DevOpsDays Minneapolis 2016: Autoscaling Containers... with Math

DevOpsDays Minneapolis 2016: Autoscaling Containers... with Math

Presented at DevOpsDays Minneapolis. http://www.devopsdays.org/events/2016-minneapolis/program/allan-espinosa/

Also shows how to write your own Autoscaler in Kubernetes

Docker and Kubernetes provide delightful APIs to show various statuses of our applications. Whether CPU, Load average, HTTP response times, etc., we have all that we need to make sure our app is running healthily. When things are on fire, we Ops people twiddle some knobs like spin up more Pods to keep things going. We mostly use our experience and knowledge of the systems that we are running to know what to do.

However, if you look at everyday things like your air conditioner and thermostat, they don't have an Ops team that gets paged to set the correct level of the coolant to set your room to the right temperature. They use some math called Control Theory to keep your room's temperature stable. In this talk, I will show how we can use the same concepts to autoscale and manage the health of our applications on Kubernetes.

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Allan Espinosa

July 21, 2016
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Transcript

  1. Autoscaling Containers…with Math @AllanEspinosa

  2. @AllanEspinosa

  3. @AllanEspinosa Your Distributed System Goal OPS Person Twiddle Server Farm

    CPU Utilization Monitoring Page Traffic
  4. @AllanEspinosa Your Aircon Set Temperature Thermostat Valve Coolant Actual Temperature

    Sensor The Weather
  5. @AllanEspinosa Autoscaling Target HPA Number of Pods RC Utilization Heapster

    Utilization Traffic http://kubernetes.io/docs/user-guide/horizontal-pod-autoscaling/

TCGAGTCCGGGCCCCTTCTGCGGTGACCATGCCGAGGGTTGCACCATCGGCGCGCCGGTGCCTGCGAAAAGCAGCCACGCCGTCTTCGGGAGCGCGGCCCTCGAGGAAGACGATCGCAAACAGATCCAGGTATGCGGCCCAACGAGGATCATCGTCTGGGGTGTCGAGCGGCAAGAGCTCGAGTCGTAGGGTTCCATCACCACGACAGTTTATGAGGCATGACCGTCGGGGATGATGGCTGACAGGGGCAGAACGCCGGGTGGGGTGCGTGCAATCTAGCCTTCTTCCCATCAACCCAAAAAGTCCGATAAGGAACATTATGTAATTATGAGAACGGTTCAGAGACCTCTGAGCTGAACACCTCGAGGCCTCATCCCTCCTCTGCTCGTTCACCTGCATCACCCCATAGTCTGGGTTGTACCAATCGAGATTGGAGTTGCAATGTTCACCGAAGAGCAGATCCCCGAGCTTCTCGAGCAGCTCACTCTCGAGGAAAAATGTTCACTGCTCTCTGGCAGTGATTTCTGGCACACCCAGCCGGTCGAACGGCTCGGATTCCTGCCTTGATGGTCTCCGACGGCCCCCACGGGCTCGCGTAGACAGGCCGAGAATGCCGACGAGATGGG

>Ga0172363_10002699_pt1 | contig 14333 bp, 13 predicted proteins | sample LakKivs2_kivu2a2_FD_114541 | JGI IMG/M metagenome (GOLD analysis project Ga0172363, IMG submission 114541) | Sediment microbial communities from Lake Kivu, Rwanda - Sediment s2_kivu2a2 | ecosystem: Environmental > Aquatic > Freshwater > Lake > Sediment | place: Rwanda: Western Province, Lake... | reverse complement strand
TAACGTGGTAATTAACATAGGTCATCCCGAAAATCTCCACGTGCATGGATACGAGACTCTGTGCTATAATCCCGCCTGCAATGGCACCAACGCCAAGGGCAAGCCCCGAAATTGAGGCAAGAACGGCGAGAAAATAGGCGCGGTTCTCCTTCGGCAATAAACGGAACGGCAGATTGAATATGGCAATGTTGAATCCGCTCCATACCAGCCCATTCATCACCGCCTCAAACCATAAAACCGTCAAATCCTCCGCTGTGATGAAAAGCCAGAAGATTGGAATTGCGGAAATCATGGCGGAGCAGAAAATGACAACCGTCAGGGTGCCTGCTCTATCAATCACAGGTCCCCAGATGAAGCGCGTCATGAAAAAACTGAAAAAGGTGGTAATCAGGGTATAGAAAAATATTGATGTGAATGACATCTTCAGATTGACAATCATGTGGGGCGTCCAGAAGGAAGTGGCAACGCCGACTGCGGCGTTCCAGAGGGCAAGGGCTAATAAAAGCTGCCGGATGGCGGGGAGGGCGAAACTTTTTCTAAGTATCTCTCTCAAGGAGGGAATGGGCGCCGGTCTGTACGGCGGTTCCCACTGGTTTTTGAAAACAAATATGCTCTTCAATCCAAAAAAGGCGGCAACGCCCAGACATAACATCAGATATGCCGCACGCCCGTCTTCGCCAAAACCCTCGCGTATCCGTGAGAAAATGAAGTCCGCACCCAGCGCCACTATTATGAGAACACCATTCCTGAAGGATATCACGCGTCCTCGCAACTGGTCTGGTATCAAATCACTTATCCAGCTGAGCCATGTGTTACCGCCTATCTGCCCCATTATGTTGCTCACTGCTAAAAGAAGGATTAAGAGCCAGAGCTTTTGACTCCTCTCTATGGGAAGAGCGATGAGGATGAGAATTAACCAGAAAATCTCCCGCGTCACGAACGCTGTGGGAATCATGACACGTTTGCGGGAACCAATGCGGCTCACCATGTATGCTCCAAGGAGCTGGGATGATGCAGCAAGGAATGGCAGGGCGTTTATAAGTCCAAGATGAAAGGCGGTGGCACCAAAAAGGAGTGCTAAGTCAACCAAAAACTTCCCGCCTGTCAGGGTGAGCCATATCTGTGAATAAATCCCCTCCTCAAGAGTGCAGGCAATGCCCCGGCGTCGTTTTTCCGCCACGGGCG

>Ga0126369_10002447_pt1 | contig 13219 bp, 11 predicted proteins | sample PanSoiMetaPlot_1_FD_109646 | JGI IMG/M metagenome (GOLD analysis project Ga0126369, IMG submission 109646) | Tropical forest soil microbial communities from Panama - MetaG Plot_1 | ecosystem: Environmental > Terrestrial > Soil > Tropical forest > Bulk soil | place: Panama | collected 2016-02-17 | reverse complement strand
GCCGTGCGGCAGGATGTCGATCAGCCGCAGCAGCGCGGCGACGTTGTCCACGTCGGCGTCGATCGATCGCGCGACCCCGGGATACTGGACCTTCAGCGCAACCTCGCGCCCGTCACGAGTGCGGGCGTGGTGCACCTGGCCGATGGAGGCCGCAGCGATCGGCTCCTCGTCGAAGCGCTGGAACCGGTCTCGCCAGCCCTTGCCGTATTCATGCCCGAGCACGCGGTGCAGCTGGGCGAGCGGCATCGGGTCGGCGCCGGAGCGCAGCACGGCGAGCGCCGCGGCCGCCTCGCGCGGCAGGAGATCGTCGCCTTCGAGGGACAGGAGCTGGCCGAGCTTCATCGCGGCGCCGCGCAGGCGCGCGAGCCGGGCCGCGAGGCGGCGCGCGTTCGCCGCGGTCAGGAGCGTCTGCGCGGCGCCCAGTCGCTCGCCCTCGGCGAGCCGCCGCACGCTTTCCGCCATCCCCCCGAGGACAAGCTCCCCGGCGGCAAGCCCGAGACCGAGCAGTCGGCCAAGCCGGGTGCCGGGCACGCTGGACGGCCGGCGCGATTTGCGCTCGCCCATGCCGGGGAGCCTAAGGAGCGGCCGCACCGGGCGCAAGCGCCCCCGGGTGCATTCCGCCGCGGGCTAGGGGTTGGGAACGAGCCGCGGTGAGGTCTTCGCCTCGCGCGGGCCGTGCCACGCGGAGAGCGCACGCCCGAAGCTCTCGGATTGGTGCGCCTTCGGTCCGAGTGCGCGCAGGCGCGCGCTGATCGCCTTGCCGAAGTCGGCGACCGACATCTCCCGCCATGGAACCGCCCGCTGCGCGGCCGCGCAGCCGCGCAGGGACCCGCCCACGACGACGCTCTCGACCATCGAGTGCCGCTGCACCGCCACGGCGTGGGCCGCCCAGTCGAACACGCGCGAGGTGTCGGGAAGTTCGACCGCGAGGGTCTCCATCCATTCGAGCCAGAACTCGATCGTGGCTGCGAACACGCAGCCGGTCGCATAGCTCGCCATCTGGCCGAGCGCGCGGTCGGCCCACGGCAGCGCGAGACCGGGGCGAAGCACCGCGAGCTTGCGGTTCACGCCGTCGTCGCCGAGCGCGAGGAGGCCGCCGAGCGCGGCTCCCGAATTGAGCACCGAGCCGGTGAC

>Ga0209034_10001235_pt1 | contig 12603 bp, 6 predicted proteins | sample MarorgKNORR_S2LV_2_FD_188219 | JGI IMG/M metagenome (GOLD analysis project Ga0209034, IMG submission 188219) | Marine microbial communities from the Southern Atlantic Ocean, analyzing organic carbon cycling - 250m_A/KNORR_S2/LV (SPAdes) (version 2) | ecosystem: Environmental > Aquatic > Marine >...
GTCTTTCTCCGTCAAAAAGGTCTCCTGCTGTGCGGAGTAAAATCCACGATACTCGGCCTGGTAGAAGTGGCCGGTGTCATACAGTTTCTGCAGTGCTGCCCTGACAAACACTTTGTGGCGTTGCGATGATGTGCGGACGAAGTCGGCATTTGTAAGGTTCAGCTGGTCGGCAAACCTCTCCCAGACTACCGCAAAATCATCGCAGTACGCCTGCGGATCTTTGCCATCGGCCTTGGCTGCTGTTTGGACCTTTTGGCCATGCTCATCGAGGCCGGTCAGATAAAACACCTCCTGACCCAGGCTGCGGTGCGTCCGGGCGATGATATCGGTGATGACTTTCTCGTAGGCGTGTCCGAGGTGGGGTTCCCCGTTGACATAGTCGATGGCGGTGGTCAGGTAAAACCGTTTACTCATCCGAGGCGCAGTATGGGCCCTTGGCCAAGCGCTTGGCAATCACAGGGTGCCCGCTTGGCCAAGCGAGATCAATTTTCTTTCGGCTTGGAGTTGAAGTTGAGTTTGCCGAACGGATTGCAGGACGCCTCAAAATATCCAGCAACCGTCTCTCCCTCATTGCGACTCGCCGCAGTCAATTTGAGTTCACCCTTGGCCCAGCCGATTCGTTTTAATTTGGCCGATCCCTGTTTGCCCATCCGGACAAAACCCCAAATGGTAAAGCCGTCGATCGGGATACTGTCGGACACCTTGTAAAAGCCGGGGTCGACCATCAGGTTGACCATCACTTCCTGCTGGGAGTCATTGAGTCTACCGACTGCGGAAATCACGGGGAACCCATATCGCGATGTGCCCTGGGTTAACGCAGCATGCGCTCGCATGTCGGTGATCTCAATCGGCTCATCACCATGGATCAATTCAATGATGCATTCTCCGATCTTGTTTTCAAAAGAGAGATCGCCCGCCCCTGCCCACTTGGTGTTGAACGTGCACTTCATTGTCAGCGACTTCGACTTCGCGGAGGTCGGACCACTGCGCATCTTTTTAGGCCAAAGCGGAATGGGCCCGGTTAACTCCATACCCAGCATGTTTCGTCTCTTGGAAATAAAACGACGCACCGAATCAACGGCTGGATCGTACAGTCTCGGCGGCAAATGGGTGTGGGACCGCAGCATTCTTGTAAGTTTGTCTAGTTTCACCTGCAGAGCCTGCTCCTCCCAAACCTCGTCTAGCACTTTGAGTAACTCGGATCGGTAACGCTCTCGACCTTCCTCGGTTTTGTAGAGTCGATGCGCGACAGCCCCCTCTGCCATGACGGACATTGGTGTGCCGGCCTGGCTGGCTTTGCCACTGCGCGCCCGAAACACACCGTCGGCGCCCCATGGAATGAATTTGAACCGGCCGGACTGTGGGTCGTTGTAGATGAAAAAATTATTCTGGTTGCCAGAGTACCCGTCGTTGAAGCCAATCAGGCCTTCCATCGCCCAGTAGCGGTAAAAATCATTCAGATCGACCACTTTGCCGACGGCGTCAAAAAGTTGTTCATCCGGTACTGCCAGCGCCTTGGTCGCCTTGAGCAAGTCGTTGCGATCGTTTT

6. @AllanEspinosa Control Theory • influencing dynamical systems • corrections based

    on feedback loops • math describes effectiveness
  7. @AllanEspinosa R. Routledge, Discoveries & Inventions of the Nineteenth Century,

    13th edition, 1901.
  8. @AllanEspinosa

  9. @AllanEspinosa Control Theory • Target Output • Input • Output

    • Disturbance () + () () () () () − ()
  10. @AllanEspinosa

  11. @AllanEspinosa

  12. @AllanEspinosa Linear-Time Invariant Systems ∂ ∂ () + () =

    () ( + 1) = () + ()
  13. @AllanEspinosa Desired Properties • Stability • Accuracy • Settling time

    • Overshoot
  14. @AllanEspinosa Stability

  15. @AllanEspinosa

  16. @AllanEspinosa

  17. @AllanEspinosa

  18. @AllanEspinosa

  19. @AllanEspinosa Accuracy

  20. @AllanEspinosa Settling time

  21. @AllanEspinosa Overshoot

  22. @AllanEspinosa Controllers () + () () () () () −

    () = () − () () = ∞ ∑ u=−∞ ( − )()
  23. @AllanEspinosa Proportional Control u () = u () () u

    ()
  24. @AllanEspinosa Proportional Control • inherently inaccurate • u increases overshoot

    and settling time
  25. @AllanEspinosa Integral Control u () = u ( − 1)

    + u () • reduce steady-state error • increase settling times
  26. @AllanEspinosa Derivative Control u () = u [() − (

    − 1)] • decrease settling times • sensitive to noise
  27. @AllanEspinosa Non-linearity 40 50 60 70 80 90 100 0.5

    0.7 0.9 1.1 Number of Replicas CPU Utilization
  28. @AllanEspinosa Summary • iterate on feedback • effectiveness of feedback

    • linear models go a long way • re-evaluate your models!
  29. @AllanEspinosa P. Janert, Feedback Control for Computer Systems, Sebastapol, CA:

    O’Reilly Media, 2014. J. Hellerstein, et. al., Feedback Control of Computing Systems, Hoboken, NJ: John Wiley & Sons, 2004.
  30. @AllanEspinosa Thank You! @AllanEspinosa https://github.com/aespinosa/control-theory